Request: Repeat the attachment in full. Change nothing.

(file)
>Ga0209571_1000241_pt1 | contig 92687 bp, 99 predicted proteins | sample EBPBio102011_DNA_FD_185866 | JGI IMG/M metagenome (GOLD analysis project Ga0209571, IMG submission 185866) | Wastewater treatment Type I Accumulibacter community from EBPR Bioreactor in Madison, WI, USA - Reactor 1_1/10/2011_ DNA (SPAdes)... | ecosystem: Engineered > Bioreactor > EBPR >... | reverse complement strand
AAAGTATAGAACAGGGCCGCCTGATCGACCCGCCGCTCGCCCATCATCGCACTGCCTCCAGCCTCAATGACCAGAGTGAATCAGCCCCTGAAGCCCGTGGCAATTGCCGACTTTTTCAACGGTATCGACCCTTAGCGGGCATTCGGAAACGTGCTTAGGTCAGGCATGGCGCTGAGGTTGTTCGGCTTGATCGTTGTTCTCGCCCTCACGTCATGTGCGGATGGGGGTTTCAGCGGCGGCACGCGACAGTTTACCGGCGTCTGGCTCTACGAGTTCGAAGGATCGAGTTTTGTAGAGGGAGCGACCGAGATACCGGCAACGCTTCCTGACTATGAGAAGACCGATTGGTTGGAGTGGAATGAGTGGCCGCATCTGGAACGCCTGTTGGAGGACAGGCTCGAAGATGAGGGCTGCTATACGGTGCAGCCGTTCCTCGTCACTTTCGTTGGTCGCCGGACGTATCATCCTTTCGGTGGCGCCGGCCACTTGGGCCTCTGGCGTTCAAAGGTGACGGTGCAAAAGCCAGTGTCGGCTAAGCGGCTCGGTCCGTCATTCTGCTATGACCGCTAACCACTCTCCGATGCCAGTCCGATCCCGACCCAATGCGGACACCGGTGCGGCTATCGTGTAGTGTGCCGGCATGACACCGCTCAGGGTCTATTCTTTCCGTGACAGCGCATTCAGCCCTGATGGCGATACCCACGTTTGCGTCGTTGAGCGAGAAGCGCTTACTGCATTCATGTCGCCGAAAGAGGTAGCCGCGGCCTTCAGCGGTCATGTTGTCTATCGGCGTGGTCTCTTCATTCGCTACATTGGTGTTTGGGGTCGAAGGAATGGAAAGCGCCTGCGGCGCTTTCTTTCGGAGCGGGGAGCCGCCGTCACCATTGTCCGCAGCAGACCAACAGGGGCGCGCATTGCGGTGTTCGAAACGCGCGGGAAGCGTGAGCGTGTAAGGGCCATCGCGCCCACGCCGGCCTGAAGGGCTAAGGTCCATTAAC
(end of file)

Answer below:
>Ga0209571_1000241_pt1 | contig 92687 bp, 99 predicted proteins | sample EBPBio102011_DNA_FD_185866 | JGI IMG/M metagenome (GOLD analysis project Ga0209571, IMG submission 185866) | Wastewater treatment Type I Accumulibacter community from EBPR Bioreactor in Madison, WI, USA - Reactor 1_1/10/2011_ DNA (SPAdes)... | ecosystem: Engineered > Bioreactor > EBPR >... | reverse complement strand
AAAGTATAGAACAGGGCCGCCTGATCGACCCGCCGCTCGCCCATCATCGCACTGCCTCCAGCCTCAATGACCAGAGTGAATCAGCCCCTGAAGCCCGTGGCAATTGCCGACTTTTTCAACGGTATCGACCCTTAGCGGGCATTCGGAAACGTGCTTAGGTCAGGCATGGCGCTGAGGTTGTTCGGCTTGATCGTTGTTCTCGCCCTCACGTCATGTGCGGATGGGGGTTTCAGCGGCGGCACGCGACAGTTTACCGGCGTCTGGCTCTACGAGTTCGAAGGATCGAGTTTTGTAGAGGGAGCGACCGAGATACCGGCAACGCTTCCTGACTATGAGAAGACCGATTGGTTGGAGTGGAATGAGTGGCCGCATCTGGAACGCCTGTTGGAGGACAGGCTCGAAGATGAGGGCTGCTATACGGTGCAGCCGTTCCTCGTCACTTTCGTTGGTCGCCGGACGTATCATCCTTTCGGTGGCGCCGGCCACTTGGGCCTCTGGCGTTCAAAGGTGACGGTGCAAAAGCCAGTGTCGGCTAAGCGGCTCGGTCCGTCATTCTGCTATGACCGCTAACCACTCTCCGATGCCAGTCCGATCCCGACCCAATGCGGACACCGGTGCGGCTATCGTGTAGTGTGCCGGCATGACACCGCTCAGGGTCTATTCTTTCCGTGACAGCGCATTCAGCCCTGATGGCGATACCCACGTTTGCGTCGTTGAGCGAGAAGCGCTTACTGCATTCATGTCGCCGAAAGAGGTAGCCGCGGCCTTCAGCGGTCATGTTGTCTATCGGCGTGGTCTCTTCATTCGCTACATTGGTGTTTGGGGTCGAAGGAATGGAAAGCGCCTGCGGCGCTTTCTTTCGGAGCGGGGAGCCGCCGTCACCATTGTCCGCAGCAGACCAACAGGGGCGCGCATTGCGGTGTTCGAAACGCGCGGGAAGCGTGAGCGTGTAAGGGCCATCGCGCCCACGCCGGCCTGAAGGGCTAAGGTCCATTAAC